Thursday, November 24, 2011

The Next Generation, Season 5: Ethics

The Next Generation, Season 5
Airdate: March 2, 1992
115 of 176 produced
115 of 176 aired


Lt. Worf is gravely injured by a falling barrel in one of the cargo bays, rendering him paraplegic. When presented with the prospect of a marginal recovery, Worf opts instead for Klingon ritual suicide, asking Commander Riker to help him. This is where Dr. Toby Russell steps in, offering Worf an untried and exceedingly dangerous experimental procedure to fix his spine. But her approach to medicine leaves Dr. Crusher with grave misgivings. Whose approach will win out, as Worf's life hangs in the balance?

The ethical quandary sends shivers down Dr. Crusher's spine...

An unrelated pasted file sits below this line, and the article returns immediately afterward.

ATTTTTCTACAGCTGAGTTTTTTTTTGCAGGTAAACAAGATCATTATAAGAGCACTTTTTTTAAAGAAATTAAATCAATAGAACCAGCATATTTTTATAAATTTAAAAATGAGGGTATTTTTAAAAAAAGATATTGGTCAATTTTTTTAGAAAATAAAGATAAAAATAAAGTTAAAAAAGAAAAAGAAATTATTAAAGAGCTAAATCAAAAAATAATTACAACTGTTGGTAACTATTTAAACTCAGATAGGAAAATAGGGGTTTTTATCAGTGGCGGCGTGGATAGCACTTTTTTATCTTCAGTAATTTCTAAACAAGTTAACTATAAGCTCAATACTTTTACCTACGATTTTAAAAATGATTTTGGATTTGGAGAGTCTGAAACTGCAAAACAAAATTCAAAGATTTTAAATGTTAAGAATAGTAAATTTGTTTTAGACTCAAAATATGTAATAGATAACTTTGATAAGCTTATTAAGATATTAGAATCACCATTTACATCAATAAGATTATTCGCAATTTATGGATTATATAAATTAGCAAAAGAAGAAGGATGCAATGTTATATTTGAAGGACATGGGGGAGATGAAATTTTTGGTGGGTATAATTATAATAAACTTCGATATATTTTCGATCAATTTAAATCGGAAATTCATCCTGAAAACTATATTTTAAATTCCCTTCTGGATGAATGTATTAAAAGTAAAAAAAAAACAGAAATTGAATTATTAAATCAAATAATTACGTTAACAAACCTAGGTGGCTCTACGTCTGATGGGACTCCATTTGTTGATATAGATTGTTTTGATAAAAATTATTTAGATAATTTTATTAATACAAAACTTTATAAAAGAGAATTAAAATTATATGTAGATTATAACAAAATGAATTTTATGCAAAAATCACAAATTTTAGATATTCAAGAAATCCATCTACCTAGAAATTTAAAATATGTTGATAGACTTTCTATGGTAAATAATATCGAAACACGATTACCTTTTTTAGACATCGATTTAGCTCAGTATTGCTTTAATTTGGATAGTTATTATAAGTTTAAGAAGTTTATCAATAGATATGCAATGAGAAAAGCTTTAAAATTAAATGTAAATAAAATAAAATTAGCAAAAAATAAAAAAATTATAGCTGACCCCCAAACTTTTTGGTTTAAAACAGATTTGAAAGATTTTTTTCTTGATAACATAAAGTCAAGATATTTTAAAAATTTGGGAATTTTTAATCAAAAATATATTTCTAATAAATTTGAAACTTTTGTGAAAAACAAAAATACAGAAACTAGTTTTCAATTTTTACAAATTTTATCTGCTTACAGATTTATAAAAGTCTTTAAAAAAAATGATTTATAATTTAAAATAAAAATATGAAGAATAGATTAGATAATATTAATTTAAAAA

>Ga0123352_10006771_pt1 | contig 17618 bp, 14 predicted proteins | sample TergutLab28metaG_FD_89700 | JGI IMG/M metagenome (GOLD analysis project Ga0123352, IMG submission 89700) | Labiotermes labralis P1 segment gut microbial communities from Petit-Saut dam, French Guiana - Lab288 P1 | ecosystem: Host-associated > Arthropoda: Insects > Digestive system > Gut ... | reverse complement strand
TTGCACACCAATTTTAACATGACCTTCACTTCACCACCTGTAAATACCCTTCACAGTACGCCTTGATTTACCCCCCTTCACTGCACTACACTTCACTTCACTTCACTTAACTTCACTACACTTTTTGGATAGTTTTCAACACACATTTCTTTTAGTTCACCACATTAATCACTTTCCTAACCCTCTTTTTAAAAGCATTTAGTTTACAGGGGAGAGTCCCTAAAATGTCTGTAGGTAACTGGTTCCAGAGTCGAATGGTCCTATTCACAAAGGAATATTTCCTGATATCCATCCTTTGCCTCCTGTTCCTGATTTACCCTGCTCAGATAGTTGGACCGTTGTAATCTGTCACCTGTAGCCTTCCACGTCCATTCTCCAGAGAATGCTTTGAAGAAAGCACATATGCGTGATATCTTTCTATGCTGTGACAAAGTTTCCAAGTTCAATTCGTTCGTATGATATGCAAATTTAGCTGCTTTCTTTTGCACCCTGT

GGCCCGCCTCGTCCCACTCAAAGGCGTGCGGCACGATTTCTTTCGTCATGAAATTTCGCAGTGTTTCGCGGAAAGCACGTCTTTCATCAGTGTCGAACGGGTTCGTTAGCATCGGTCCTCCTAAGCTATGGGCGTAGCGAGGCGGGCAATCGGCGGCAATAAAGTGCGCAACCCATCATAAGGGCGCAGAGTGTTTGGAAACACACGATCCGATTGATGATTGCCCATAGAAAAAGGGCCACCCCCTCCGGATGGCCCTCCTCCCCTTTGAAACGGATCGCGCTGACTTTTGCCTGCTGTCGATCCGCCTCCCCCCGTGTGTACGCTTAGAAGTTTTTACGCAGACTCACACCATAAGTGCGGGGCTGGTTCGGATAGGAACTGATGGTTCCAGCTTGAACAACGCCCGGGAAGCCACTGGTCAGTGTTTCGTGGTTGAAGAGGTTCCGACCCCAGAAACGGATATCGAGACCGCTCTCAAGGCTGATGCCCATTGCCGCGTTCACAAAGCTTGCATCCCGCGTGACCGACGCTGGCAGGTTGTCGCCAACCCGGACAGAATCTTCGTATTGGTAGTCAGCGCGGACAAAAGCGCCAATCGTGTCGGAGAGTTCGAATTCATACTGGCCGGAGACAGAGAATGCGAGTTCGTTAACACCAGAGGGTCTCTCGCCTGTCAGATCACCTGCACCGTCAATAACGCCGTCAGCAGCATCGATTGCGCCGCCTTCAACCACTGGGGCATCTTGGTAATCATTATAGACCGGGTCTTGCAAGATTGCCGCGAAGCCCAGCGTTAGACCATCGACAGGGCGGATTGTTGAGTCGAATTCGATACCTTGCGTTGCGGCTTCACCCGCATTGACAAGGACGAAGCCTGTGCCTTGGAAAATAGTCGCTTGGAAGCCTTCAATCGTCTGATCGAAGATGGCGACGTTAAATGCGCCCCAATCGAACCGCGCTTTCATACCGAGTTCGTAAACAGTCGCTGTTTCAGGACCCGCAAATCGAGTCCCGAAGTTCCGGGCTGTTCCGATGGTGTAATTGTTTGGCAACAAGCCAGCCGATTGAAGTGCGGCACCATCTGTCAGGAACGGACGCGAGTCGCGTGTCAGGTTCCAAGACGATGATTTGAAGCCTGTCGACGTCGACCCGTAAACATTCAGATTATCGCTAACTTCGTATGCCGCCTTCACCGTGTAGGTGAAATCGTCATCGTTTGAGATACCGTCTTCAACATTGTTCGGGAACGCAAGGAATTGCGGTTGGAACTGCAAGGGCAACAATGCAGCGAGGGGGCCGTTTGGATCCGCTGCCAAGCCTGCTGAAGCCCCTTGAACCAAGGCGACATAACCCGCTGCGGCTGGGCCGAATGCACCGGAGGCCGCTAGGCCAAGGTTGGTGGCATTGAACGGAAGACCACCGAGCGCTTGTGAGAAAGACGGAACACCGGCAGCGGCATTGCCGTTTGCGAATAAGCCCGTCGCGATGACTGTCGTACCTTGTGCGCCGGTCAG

Matthew: So, the title of this story is "Ethics." Naturally, then, the writers (somehow related team Stuart and Sara Charno, with a polish from Ron Moore) try to cram every ethical debate they can think of into the script. I detect no fewer than 4 discrete instances of ethical quandary. First is assisted suicide. Then of course we have medical experimenting on human(oid)s. Third is another stab (heh, heh)at the cultural relativism debate. Finally, we get Geordi's cheating at poker. Yes, Geordi, it is still cheating if you look at peoples' hands after they muck them. You could get shot in 21st century Earth for doing so. Frankly, I think they should have excised one or two of them and developed just one of them fully. The assisted suicide story never develops fully - they just sort of mildly accept that it is OK, simply not in the case of a paraplegic injury. The cultural relativism story, in which Riker must choose whether to swallow his discomfort, also fails to materialize, because he cops out by pushing it off on Alexander - and then Worf decides against it anyway. So neither of these threads is really developed or pushed to their ultimate points, and the stakes are never raised and then paid off. Finally, we have the medical testing thread. It was... confusing to say the least. So for some reason, Dr. Crusher is playing the role of Kantian moralist, arguing that the ends don't justify the means, and that expediency should not trump a Doctor's duty to act ethically. Huh? Seems to me she's been in favor of breaking all sorts of rules in order to save lives. Dr. Russell, on the other hand, is a strict utilitarian - making sacrifices now could well result in thousands of saved lives in the future. Crusher accuses her of taking short cuts "right through living tissue." I can maybe see her beef in the triage scene. But with Worf? The story makes Crusher's argument look dangerously weak. Worf is a consenting adult with full knowledge of the risks. Why does Crusher want to hide potential treatments from him? Why should she care if he opts for a dangerous technique? Why should she be against suicide? Then, to muddy things, further, Worf dies. OK, so now we're supposed to absorb the homily about unproven techniques? But then of course, he comes back to life, thanks to his redundant physiology (telegraphed pretty blatantly in a "Chekov's Gun" scene at minute 9). What the hell is the lesson supposed to be here? Experimenting is wrong, except on species that have spare parts? It was just sort of a mess. An interesting mess? Sure. Satisfying? Not to me.